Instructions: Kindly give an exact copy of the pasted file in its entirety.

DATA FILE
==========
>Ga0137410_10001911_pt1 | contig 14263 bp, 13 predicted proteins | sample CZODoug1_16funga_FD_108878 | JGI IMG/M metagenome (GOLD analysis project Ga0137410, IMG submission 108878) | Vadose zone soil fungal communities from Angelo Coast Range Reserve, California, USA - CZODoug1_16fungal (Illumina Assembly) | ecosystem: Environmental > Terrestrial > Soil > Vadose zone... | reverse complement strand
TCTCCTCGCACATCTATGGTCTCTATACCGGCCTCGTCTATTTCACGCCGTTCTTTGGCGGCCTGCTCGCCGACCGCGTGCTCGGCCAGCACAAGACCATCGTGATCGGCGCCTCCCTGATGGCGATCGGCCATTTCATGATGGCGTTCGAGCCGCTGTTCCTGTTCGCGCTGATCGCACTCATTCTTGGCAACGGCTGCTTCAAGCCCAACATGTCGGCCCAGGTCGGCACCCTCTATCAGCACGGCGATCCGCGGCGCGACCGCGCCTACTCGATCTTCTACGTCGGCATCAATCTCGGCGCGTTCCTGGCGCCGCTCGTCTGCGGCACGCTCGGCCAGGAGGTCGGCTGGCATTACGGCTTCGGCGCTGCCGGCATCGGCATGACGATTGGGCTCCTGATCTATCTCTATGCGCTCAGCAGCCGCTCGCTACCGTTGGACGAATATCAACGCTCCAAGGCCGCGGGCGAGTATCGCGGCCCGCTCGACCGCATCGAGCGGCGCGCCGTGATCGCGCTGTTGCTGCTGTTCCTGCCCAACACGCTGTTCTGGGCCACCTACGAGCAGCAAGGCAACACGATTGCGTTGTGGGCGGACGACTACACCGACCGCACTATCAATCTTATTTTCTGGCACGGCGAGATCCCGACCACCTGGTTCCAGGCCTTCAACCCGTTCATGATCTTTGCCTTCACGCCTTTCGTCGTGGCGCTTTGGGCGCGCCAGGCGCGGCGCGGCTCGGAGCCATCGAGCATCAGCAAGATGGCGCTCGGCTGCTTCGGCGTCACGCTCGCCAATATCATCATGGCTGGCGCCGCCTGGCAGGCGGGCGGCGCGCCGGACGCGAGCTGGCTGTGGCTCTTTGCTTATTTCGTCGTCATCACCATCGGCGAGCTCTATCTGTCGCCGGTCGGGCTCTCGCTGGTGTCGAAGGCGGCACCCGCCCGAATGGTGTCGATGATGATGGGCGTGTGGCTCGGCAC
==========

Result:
>Ga0137410_10001911_pt1 | contig 14263 bp, 13 predicted proteins | sample CZODoug1_16funga_FD_108878 | JGI IMG/M metagenome (GOLD analysis project Ga0137410, IMG submission 108878) | Vadose zone soil fungal communities from Angelo Coast Range Reserve, California, USA - CZODoug1_16fungal (Illumina Assembly) | ecosystem: Environmental > Terrestrial > Soil > Vadose zone... | reverse complement strand
TCTCCTCGCACATCTATGGTCTCTATACCGGCCTCGTCTATTTCACGCCGTTCTTTGGCGGCCTGCTCGCCGACCGCGTGCTCGGCCAGCACAAGACCATCGTGATCGGCGCCTCCCTGATGGCGATCGGCCATTTCATGATGGCGTTCGAGCCGCTGTTCCTGTTCGCGCTGATCGCACTCATTCTTGGCAACGGCTGCTTCAAGCCCAACATGTCGGCCCAGGTCGGCACCCTCTATCAGCACGGCGATCCGCGGCGCGACCGCGCCTACTCGATCTTCTACGTCGGCATCAATCTCGGCGCGTTCCTGGCGCCGCTCGTCTGCGGCACGCTCGGCCAGGAGGTCGGCTGGCATTACGGCTTCGGCGCTGCCGGCATCGGCATGACGATTGGGCTCCTGATCTATCTCTATGCGCTCAGCAGCCGCTCGCTACCGTTGGACGAATATCAACGCTCCAAGGCCGCGGGCGAGTATCGCGGCCCGCTCGACCGCATCGAGCGGCGCGCCGTGATCGCGCTGTTGCTGCTGTTCCTGCCCAACACGCTGTTCTGGGCCACCTACGAGCAGCAAGGCAACACGATTGCGTTGTGGGCGGACGACTACACCGACCGCACTATCAATCTTATTTTCTGGCACGGCGAGATCCCGACCACCTGGTTCCAGGCCTTCAACCCGTTCATGATCTTTGCCTTCACGCCTTTCGTCGTGGCGCTTTGGGCGCGCCAGGCGCGGCGCGGCTCGGAGCCATCGAGCATCAGCAAGATGGCGCTCGGCTGCTTCGGCGTCACGCTCGCCAATATCATCATGGCTGGCGCCGCCTGGCAGGCGGGCGGCGCGCCGGACGCGAGCTGGCTGTGGCTCTTTGCTTATTTCGTCGTCATCACCATCGGCGAGCTCTATCTGTCGCCGGTCGGGCTCTCGCTGGTGTCGAAGGCGGCACCCGCCCGAATGGTGTCGATGATGATGGGCGTGTGGCTCGGCAC